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John Allen Muhammad R.I.P.

November 11, 2009 permalink

Serial killer John Allen Muhammad died by lethal injection on November 10. There is no excusing his actions. There is a way to understand his actions. Father John Muhammad was forcibly separated from his children. He connected with fatherless teenager Lee Boyd Malvo. Enclosed is an article from 2002 by Stephen Baskerville explaining the case.



Another Nut with a Gun?

By Stephen Baskerville Commentary
November 15, 2002

[This article was published at and at]

A sniper terrorizes Washington, killing eleven people. A Texas lawyer opens fire in a courtroom, killing two. A Denver doctor dies in a gun battle with police. An Arkansas boy shoots his classmates and teachers. A man blows his brains out at a San Diego courthouse.

What do these seemingly senseless acts of violence have in common? Access to guns or disadvantaged backgrounds? No, the perpetrators all had either their children or their fathers taken away in divorce court.

In the case of the Beltway sniper we seem to have both: a fatherless boy and a childless father, each filling the other's void in a morose symbiosis of violence. The two called each other father and son, according to a neighbor.

The experts feign perplexity about motive. But as Bob Keefe of the Cox News Service discovered, there is a plain explanation. John Muhammad's apparent descent into criminality was rapid after the courts took his children. His lawyer, John Mills, says, "If you look through his divorce files, "there's a fairly clear explanation."

Muhammad seems to have had no reason to be in the Washington area except to see his children. Despite media efforts to suggest otherwise, he apparently had no record of violence prior to the removal of his children.

We are told his ex-wife "won a restraining order," the implication being that he was already violent. Yet there is no evidence that he was.

Orders to vacate are doled out with no evidence or history of violence. They are a favorite tool for removing fathers and winning custody. Nor does Muhammad's subsequent behavior vindicate the restraining order.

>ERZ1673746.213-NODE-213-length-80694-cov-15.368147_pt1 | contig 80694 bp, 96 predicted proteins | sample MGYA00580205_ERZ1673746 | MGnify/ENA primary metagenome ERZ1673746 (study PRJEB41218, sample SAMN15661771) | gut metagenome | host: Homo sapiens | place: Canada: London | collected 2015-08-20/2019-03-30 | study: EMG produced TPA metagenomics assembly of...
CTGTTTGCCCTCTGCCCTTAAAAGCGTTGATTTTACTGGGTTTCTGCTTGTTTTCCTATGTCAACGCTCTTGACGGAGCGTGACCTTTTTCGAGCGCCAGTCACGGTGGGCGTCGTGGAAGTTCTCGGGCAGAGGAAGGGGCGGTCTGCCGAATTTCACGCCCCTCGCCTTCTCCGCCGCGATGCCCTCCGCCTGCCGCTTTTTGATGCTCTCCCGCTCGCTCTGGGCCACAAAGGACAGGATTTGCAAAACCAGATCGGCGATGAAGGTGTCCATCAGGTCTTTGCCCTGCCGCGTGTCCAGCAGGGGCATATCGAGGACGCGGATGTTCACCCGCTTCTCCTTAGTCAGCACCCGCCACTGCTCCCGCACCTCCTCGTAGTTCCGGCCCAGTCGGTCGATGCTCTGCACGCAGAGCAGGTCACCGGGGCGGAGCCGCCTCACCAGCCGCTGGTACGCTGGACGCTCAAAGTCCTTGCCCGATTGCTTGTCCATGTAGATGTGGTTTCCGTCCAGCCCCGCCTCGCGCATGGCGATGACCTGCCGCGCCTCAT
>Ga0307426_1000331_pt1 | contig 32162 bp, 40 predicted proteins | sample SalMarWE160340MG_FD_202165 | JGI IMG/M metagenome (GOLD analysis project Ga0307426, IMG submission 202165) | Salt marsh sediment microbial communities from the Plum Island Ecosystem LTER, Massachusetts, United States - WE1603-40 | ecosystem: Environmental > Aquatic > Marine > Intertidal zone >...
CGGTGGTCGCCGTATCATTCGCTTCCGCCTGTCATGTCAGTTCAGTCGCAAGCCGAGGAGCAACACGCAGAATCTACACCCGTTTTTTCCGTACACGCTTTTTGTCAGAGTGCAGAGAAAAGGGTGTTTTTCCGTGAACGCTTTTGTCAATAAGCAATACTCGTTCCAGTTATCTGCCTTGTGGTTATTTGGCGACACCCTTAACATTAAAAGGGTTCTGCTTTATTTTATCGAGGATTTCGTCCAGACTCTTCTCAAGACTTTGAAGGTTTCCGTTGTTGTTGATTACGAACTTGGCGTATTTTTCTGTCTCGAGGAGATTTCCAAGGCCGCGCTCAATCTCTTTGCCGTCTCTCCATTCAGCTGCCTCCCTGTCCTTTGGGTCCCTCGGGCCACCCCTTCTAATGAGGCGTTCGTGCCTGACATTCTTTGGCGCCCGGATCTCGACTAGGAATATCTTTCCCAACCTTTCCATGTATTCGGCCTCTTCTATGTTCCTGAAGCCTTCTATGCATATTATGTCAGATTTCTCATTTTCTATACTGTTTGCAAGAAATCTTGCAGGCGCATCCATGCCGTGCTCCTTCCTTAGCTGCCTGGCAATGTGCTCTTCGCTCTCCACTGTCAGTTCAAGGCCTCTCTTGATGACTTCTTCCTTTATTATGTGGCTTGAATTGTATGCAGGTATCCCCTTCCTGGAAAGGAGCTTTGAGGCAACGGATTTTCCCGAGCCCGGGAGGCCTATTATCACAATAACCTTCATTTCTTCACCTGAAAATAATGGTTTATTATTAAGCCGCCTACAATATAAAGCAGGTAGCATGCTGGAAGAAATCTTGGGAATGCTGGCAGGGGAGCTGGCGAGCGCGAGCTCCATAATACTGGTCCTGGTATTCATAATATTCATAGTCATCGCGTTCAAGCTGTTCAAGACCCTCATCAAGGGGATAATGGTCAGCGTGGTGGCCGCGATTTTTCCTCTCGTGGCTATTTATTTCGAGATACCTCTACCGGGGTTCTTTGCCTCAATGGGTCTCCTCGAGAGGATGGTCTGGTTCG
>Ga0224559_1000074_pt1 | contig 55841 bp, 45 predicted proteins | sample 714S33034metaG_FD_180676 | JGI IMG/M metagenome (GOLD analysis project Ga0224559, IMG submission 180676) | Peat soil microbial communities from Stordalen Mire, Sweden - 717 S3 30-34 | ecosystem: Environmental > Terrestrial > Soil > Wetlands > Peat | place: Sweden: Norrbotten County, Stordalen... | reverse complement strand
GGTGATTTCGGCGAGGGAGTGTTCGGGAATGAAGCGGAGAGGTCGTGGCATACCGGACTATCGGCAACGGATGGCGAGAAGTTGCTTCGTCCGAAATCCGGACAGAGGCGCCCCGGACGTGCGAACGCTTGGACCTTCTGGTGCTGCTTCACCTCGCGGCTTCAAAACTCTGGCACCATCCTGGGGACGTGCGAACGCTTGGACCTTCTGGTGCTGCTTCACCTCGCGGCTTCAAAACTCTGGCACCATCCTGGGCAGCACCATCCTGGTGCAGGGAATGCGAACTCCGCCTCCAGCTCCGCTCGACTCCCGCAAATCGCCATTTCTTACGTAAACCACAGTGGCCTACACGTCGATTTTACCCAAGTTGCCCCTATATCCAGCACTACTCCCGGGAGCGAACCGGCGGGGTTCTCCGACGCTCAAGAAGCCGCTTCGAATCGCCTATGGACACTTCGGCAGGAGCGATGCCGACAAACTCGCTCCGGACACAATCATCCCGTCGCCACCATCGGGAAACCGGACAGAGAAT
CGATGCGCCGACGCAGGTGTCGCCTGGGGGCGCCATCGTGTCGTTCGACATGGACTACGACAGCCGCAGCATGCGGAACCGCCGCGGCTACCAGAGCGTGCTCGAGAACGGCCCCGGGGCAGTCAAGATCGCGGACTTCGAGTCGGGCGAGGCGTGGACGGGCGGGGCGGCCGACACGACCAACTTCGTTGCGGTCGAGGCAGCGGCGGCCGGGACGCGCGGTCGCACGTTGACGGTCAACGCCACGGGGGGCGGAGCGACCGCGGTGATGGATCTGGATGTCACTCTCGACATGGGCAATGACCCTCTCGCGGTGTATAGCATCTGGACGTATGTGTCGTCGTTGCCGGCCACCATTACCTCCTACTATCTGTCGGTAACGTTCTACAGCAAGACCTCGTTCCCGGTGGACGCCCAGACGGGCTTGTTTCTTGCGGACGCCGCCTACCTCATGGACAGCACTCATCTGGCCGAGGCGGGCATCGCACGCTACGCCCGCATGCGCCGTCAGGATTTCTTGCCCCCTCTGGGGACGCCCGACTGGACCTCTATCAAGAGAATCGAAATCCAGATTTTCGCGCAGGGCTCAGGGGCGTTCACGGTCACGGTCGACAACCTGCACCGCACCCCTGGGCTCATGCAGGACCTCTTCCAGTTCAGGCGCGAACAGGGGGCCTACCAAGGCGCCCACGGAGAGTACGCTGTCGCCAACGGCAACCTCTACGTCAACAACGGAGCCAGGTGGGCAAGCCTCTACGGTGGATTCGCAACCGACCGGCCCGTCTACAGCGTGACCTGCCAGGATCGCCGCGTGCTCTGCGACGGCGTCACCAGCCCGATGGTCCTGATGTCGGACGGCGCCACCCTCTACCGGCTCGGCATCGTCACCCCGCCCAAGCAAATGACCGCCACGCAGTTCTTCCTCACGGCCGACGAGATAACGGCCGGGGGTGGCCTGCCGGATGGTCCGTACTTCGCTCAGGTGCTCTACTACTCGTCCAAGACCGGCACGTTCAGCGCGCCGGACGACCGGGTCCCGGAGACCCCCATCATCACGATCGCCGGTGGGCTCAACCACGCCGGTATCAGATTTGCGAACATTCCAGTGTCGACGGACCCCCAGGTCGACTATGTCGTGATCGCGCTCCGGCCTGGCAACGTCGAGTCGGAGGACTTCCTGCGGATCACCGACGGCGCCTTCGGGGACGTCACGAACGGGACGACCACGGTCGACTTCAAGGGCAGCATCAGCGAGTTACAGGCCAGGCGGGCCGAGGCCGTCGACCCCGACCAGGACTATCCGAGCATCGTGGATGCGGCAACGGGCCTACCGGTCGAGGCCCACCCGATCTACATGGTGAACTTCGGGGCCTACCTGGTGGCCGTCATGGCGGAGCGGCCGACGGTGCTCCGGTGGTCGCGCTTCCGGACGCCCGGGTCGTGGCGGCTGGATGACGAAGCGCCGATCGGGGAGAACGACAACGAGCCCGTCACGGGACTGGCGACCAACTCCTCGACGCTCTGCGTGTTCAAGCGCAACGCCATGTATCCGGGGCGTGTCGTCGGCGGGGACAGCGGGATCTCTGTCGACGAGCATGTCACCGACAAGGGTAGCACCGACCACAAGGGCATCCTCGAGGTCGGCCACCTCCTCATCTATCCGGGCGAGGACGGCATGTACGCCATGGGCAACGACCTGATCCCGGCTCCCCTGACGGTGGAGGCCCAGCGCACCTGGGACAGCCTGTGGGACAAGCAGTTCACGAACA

Far from preventing violence, restraining orders almost certainly cause it, as one seems to have done here, since forcing parents to stay away from their children can provoke precisely the violence it claims to prevent. As one judge writes in the Western Massachusetts Law Tribune, "Few lives, if any, have been saved, but much harm, and possibly loss of lives, has come from the issuance of restraining orders."

After the divorce, "Muhammad would try to visit his kids regularly," writes Keefe. "John was a fun person," said an aunt. "He was the type who was good with the kids."

It is difficult to explain such atrocities without seeming to excuse them. It goes without saying that if convicted, Muhammad must pay for his crimes. Plenty of men have lived his ordeal without preying on the innocent. But John Muhammad is far from alone, and he won't be the last.

Divorce-related violence is now an epidemic. Sometimes fathers take vengeance on lawyers and judges, far more often on themselves.

Metal detectors were installed in American courthouses not because of criminals and terrorists but because of fathers. Prosecutors testify that family court produces far more violence than criminal court. One says, "People in family court . . . pose a greater risk than the criminal defendants."

At one time it would have been considered common sense that taking away people's children is a pretty obvious prescription for creating killers.

But political correctness now prevents us from saying even that.

If the sniper is executed, I for one will raise no objection. But let us be sure our government is eliminating criminals and not creating them.

(Stephen Baskerville teaches political science at Howard University and is a contributor to Free Congress Foundation's News on Demand.)

Source: Fathers for Life